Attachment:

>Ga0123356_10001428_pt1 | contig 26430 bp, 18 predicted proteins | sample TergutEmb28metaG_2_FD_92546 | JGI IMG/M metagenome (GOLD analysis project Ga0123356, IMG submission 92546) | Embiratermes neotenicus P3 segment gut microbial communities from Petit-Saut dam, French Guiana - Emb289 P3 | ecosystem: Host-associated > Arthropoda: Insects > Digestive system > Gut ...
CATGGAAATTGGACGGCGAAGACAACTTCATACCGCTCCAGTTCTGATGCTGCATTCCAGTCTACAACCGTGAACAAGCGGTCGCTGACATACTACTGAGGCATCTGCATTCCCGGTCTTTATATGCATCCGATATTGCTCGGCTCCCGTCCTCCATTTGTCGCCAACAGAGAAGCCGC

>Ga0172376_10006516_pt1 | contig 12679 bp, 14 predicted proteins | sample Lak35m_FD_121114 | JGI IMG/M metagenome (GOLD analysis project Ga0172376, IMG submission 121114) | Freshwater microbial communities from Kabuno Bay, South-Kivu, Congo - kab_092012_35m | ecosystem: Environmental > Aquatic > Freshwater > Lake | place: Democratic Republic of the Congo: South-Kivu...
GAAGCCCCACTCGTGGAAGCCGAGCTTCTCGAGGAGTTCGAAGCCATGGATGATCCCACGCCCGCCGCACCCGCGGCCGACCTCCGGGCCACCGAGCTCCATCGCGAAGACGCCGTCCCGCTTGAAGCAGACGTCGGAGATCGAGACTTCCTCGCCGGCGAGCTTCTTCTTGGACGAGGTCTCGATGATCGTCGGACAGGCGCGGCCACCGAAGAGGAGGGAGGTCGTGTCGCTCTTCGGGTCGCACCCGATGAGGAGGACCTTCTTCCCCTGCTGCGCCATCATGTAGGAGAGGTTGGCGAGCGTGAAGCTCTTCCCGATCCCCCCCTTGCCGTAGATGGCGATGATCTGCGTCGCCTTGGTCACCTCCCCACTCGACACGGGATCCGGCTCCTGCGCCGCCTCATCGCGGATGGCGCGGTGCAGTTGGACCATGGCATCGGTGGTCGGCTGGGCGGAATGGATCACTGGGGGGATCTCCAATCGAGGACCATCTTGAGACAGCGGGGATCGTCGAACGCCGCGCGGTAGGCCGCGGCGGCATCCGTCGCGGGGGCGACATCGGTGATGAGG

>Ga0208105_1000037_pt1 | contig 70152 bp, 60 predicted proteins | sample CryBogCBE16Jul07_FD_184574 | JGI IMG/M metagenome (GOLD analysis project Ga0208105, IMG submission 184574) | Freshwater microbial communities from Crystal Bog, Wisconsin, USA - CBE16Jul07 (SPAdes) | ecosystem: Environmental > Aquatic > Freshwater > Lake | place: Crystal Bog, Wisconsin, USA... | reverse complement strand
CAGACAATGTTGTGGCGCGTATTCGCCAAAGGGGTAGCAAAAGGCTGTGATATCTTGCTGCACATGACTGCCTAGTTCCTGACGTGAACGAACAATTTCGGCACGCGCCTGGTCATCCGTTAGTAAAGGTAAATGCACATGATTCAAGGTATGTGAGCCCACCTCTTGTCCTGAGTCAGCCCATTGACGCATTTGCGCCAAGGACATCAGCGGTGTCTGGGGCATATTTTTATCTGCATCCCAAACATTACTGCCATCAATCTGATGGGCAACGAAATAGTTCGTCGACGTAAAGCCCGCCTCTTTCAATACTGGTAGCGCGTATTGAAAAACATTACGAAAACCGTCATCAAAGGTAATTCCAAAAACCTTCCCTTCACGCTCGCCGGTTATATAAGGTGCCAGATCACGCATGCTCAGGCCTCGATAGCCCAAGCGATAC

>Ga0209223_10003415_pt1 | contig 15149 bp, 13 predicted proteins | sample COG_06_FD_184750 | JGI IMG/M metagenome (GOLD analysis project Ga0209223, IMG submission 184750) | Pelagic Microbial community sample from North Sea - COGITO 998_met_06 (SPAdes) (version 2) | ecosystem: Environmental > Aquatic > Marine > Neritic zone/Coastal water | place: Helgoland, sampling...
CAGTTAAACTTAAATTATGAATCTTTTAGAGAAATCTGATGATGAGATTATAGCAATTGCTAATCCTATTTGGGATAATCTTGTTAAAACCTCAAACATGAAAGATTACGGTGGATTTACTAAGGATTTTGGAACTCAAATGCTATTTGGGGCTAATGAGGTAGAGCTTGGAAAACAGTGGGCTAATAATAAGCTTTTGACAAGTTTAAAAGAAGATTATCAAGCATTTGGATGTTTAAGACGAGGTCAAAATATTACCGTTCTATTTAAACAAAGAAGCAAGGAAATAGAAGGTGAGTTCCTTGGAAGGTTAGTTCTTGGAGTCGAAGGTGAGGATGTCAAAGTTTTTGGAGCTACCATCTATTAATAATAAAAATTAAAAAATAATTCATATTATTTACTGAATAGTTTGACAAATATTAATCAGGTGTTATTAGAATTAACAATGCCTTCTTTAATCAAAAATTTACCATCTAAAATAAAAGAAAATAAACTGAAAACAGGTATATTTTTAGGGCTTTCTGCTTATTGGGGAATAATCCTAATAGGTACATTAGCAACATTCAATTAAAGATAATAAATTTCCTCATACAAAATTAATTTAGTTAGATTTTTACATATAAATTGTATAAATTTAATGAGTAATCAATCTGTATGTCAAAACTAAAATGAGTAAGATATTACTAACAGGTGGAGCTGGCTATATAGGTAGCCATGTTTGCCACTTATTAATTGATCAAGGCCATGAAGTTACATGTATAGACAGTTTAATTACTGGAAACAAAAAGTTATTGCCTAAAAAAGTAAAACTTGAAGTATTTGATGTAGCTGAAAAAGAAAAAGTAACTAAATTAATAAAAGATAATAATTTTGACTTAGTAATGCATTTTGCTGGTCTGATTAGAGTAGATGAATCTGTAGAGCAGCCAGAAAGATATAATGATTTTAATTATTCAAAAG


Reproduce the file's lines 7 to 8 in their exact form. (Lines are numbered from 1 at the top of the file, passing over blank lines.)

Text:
>Ga0209223_10003415_pt1 | contig 15149 bp, 13 predicted proteins | sample COG_06_FD_184750 | JGI IMG/M metagenome (GOLD analysis project Ga0209223, IMG submission 184750) | Pelagic Microbial community sample from North Sea - COGITO 998_met_06 (SPAdes) (version 2) | ecosystem: Environmental > Aquatic > Marine > Neritic zone/Coastal water | place: Helgoland, sampling...
CAGTTAAACTTAAATTATGAATCTTTTAGAGAAATCTGATGATGAGATTATAGCAATTGCTAATCCTATTTGGGATAATCTTGTTAAAACCTCAAACATGAAAGATTACGGTGGATTTACTAAGGATTTTGGAACTCAAATGCTATTTGGGGCTAATGAGGTAGAGCTTGGAAAACAGTGGGCTAATAATAAGCTTTTGACAAGTTTAAAAGAAGATTATCAAGCATTTGGATGTTTAAGACGAGGTCAAAATATTACCGTTCTATTTAAACAAAGAAGCAAGGAAATAGAAGGTGAGTTCCTTGGAAGGTTAGTTCTTGGAGTCGAAGGTGAGGATGTCAAAGTTTTTGGAGCTACCATCTATTAATAATAAAAATTAAAAAATAATTCATATTATTTACTGAATAGTTTGACAAATATTAATCAGGTGTTATTAGAATTAACAATGCCTTCTTTAATCAAAAATTTACCATCTAAAATAAAAGAAAATAAACTGAAAACAGGTATATTTTTAGGGCTTTCTGCTTATTGGGGAATAATCCTAATAGGTACATTAGCAACATTCAATTAAAGATAATAAATTTCCTCATACAAAATTAATTTAGTTAGATTTTTACATATAAATTGTATAAATTTAATGAGTAATCAATCTGTATGTCAAAACTAAAATGAGTAAGATATTACTAACAGGTGGAGCTGGCTATATAGGTAGCCATGTTTGCCACTTATTAATTGATCAAGGCCATGAAGTTACATGTATAGACAGTTTAATTACTGGAAACAAAAAGTTATTGCCTAAAAAAGTAAAACTTGAAGTATTTGATGTAGCTGAAAAAGAAAAAGTAACTAAATTAATAAAAGATAATAATTTTGACTTAGTAATGCATTTTGCTGGTCTGATTAGAGTAGATGAATCTGTAGAGCAGCCAGAAAGATATAATGATTTTAATTATTCAAAAG